Preparing for the exciting Passion of the Profession conference, PMI Denmark Chapter has asked one of conference speakers, Wagner Maxsen, to answer few questions about disruption in project management, passion and artificial intelligence.
Maxsen is as a former member of PMI's International Board of Directors, current member of PMI's International Strategy oversight committee and principal advisor for UNOPS. In addition to it he is a project, programme, portfolio management and corporate strategy specialist with over 25 years of experience.
PMI Denmark Chapter: What is your biggest passion of the profession?
Wagner Maxsen: Since the beginning of my career, I have always been fascinated by the very dynamic nature of projects and how they make sense when you understand your organization’s purpose. They exist to realize change in people’s lives. Change needed for solving problems, for taking on opportunities. Change for a better world. Project management is about being constantly faced by challenges, having to work with people to come up with ways to make things happen, to solve problems for others. It is a profession that does not know the word boredom, and which requires us to be always open to learn. I simply love what I do.
PMI Denmark Chapter: Artificial intelligence is a hot topic now and is a cause of disruption in project management. How do you think, are there any more causes that are less visible but that might have a similar (or even stronger) impact on disruption?
Wagner Maxsen: I think that something that is often neglected are the human aspects that enable these disruptions. In order to use artificial intelligence effectively, we need to have a favorable environment. We still live in a business world where the control structures dictate how we think and act.
These structures have a hard time embracing mistakes, even though we constantly hear that we need to collaborate, be innovative and be creative. Disruption is fundamentally about change, and it is us, people, who change (or not). Artificial intelligence and technology are out there, and they can provide us project management practitioners with effective tools and opportunities to innovate, but we do need to pay close attention to the human aspect and the organizational culture that have to allow us to disrupt.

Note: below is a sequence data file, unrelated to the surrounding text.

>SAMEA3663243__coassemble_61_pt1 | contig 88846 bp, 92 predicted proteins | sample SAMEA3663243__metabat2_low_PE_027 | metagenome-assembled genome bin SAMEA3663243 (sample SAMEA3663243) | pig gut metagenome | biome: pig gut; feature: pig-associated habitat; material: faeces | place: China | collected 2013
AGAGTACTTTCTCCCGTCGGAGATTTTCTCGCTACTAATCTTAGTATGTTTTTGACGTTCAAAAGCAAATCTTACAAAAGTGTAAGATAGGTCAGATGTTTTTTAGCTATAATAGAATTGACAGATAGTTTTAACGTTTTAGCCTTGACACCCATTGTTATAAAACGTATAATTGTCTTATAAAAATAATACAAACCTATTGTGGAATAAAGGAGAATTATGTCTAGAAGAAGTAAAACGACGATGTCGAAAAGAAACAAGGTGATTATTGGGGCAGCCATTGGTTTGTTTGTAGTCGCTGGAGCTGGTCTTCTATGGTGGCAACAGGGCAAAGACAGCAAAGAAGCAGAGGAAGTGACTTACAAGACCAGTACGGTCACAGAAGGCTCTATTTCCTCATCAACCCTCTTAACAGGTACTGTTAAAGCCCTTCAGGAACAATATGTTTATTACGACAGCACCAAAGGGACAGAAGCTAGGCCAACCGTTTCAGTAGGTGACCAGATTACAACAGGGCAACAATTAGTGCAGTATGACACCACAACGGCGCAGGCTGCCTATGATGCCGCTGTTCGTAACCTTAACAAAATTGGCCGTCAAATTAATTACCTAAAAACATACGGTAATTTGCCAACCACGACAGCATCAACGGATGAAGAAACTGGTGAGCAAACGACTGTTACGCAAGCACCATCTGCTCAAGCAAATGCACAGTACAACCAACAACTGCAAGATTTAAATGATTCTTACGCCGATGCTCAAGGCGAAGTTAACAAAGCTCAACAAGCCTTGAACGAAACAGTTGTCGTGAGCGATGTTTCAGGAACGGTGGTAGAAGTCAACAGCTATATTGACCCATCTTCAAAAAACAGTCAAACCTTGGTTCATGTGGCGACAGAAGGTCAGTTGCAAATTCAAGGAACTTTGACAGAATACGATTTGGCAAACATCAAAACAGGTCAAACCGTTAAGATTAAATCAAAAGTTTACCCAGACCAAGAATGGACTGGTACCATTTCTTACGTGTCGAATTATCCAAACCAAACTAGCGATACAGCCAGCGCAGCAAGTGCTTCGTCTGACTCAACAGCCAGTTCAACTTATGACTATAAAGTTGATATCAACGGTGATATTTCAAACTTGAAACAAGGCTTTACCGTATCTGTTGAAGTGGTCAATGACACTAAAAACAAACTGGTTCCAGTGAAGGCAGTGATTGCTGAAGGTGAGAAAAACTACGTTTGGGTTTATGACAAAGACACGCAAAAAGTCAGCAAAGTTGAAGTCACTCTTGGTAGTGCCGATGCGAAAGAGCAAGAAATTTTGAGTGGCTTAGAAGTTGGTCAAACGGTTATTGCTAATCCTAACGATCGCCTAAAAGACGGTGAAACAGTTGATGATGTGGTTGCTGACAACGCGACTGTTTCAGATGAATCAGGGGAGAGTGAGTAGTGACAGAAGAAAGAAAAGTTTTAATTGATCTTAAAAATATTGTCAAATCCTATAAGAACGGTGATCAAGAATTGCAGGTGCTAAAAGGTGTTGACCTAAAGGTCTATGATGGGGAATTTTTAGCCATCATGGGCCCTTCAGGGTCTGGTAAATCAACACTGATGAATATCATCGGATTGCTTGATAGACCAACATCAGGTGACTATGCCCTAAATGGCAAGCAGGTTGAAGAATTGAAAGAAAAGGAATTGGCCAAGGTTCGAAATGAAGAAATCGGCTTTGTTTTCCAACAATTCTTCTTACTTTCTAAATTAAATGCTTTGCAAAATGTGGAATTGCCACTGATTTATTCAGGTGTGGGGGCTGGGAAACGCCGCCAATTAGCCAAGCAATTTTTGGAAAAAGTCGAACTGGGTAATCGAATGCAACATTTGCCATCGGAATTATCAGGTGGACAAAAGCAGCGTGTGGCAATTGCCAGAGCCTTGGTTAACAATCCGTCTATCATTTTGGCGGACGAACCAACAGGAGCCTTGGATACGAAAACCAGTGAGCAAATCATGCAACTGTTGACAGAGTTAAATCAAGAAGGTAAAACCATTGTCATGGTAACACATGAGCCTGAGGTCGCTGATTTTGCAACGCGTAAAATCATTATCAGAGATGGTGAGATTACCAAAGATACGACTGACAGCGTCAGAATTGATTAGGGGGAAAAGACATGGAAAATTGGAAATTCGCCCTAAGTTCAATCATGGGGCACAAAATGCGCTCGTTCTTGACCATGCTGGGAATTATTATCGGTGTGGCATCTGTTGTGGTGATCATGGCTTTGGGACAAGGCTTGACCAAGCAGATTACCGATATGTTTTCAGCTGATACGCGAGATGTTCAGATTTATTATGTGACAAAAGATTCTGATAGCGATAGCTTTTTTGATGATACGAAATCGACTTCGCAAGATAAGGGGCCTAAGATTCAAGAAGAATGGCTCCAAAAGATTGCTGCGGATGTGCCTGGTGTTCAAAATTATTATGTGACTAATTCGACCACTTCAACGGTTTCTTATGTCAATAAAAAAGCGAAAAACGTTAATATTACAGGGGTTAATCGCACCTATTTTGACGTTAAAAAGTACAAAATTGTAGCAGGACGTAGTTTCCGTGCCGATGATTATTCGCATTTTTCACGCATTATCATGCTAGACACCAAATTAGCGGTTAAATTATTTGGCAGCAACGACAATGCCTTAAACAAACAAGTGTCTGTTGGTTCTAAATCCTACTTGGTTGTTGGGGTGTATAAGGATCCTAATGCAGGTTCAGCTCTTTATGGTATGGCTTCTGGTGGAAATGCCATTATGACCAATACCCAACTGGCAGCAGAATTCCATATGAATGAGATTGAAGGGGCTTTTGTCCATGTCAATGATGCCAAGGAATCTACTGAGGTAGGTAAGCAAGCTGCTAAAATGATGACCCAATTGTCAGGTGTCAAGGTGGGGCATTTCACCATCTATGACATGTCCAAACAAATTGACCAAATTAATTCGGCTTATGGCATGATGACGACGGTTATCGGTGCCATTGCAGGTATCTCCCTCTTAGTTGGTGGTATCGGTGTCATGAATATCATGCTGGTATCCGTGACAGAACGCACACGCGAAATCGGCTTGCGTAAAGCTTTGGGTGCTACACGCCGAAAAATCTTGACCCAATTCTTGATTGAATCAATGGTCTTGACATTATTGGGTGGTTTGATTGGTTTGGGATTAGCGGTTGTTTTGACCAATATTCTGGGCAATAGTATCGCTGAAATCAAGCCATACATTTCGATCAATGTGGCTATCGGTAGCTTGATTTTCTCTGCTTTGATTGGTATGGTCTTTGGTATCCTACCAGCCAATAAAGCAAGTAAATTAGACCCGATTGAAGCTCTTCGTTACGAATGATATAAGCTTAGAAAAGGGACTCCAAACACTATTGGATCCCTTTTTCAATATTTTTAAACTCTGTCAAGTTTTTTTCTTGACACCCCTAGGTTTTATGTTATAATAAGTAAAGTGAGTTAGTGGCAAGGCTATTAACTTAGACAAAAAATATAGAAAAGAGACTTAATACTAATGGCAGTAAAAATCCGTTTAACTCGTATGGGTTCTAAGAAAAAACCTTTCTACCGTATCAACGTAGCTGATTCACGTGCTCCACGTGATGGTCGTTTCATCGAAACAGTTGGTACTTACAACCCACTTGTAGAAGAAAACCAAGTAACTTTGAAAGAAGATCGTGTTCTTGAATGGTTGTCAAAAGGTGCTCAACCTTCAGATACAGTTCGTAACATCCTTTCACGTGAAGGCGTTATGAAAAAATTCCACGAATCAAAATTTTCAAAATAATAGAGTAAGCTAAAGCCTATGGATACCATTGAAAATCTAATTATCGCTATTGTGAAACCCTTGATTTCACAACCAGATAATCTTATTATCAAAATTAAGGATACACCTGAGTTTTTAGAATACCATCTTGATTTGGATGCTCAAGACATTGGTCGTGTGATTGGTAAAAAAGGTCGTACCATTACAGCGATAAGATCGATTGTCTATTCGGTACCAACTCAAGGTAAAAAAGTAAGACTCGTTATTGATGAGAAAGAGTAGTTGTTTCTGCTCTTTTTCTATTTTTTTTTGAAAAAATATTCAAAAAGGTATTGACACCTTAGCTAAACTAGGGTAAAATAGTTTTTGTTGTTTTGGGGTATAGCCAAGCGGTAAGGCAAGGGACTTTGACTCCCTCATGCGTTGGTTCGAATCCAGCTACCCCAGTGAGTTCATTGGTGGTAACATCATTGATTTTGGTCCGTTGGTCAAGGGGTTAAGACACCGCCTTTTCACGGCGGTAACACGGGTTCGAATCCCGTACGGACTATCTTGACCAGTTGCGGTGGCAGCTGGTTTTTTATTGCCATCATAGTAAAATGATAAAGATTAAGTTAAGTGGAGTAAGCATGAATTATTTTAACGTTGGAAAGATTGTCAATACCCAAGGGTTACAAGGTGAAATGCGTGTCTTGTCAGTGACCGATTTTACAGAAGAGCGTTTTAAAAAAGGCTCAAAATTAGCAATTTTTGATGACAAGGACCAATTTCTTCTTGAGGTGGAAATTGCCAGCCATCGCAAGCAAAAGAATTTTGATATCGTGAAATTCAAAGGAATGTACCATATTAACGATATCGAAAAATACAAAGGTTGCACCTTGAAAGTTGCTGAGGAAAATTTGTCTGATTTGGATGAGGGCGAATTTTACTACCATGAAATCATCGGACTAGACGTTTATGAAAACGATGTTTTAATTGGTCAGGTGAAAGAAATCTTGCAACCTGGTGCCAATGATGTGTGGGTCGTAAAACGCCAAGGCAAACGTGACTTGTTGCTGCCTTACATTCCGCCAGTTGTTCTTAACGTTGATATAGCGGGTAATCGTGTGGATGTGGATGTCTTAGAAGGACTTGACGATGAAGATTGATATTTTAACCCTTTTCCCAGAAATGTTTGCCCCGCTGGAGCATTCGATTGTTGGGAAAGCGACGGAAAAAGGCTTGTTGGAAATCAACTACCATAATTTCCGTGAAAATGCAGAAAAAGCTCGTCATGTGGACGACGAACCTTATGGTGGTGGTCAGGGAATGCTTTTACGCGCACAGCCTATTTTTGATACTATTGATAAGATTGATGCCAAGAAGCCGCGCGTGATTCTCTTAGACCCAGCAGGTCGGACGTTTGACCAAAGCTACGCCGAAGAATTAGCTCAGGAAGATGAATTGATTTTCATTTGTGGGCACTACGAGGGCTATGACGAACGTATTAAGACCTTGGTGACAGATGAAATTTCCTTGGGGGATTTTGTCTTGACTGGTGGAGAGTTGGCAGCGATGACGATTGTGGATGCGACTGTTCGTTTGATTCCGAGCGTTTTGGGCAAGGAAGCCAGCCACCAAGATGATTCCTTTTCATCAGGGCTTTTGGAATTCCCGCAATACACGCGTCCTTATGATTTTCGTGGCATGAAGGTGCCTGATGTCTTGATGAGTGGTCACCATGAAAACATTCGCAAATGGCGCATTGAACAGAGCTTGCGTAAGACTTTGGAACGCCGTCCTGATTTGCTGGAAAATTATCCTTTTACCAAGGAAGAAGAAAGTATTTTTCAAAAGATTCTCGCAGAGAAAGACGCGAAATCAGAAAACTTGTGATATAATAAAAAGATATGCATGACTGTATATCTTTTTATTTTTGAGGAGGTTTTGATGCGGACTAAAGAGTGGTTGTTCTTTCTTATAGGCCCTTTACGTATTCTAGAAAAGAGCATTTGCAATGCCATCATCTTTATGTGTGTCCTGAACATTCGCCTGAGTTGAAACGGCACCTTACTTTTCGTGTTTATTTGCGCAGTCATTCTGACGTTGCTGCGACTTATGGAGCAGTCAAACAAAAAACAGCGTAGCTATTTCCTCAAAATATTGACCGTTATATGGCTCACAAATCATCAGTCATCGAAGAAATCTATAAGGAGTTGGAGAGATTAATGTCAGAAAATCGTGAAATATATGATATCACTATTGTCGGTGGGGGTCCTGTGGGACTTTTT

PMI Denmark Chapter: How would you describe the tendencies in disruption in project management that are happening already now?
Wagner Maxsen: By 2020 it is predicted that 75% of the global population will be connected to the internet. Imagine the possibilities of this in a cloud environment, which allows us to deploy products almost everywhere, while remaining physically anywhere. In many of the disrupted industries, the mindset is of a start-up, so organizational agility is a pre-requisite. Project management needs to provide organizations with the practices and tools that are fit-for-purpose and allow for the effective creation and deployment of products and services. Rigid structures and bureaucratic processes will not do the job. And that also implies change in leadership because a mindset of learning from mistakes, anticipating the future and taking risks will be essential to succeed.
PMI Denmark Chapter: From your broad experience of working with organizations all over the world, have you experienced regional or local specifics in how disruption in PM is managed?
Wagner Maxsen: No matter where I go, the access to technology is there. What changes is the bandwidth that can be available to everyone. But anyone, anywhere can have a great idea and become a disruptor. As a matter of fact, we know that huge disruptors have come from a simple garage. Within organizations, what dictates how disruption can be created or how an external disruption impacts the environment is usually linked to the culture of the organization. Organizations which fight to preserve the status quo are either already facing a lot of challenges, or will soon face challenges because of the inertia.
PMI Denmark Chapter: With disruption in PM that is caused by global trends, what are the biggest changes that this might bring to PM professions?
Wagner Maxsen: Fundamentally it raises even more the need for organizational agility. It is not just about agile project management. It is not just for the IT industry or area. We will see a lot of disruption because of the ubiquitous access to better technology and the possibility to connect to literally billions of people, but that does not mean that disruption will be the norm for everything. Success is never guaranteed, so we must not be afraid to fail. We know that the secret is to try, fail and learn. We will need to break our own rules and get out of our comfort zones in order to become better and faster at delivering products and services. Disruption means more opportunities, and project management practitioners need to be ready for what could happen.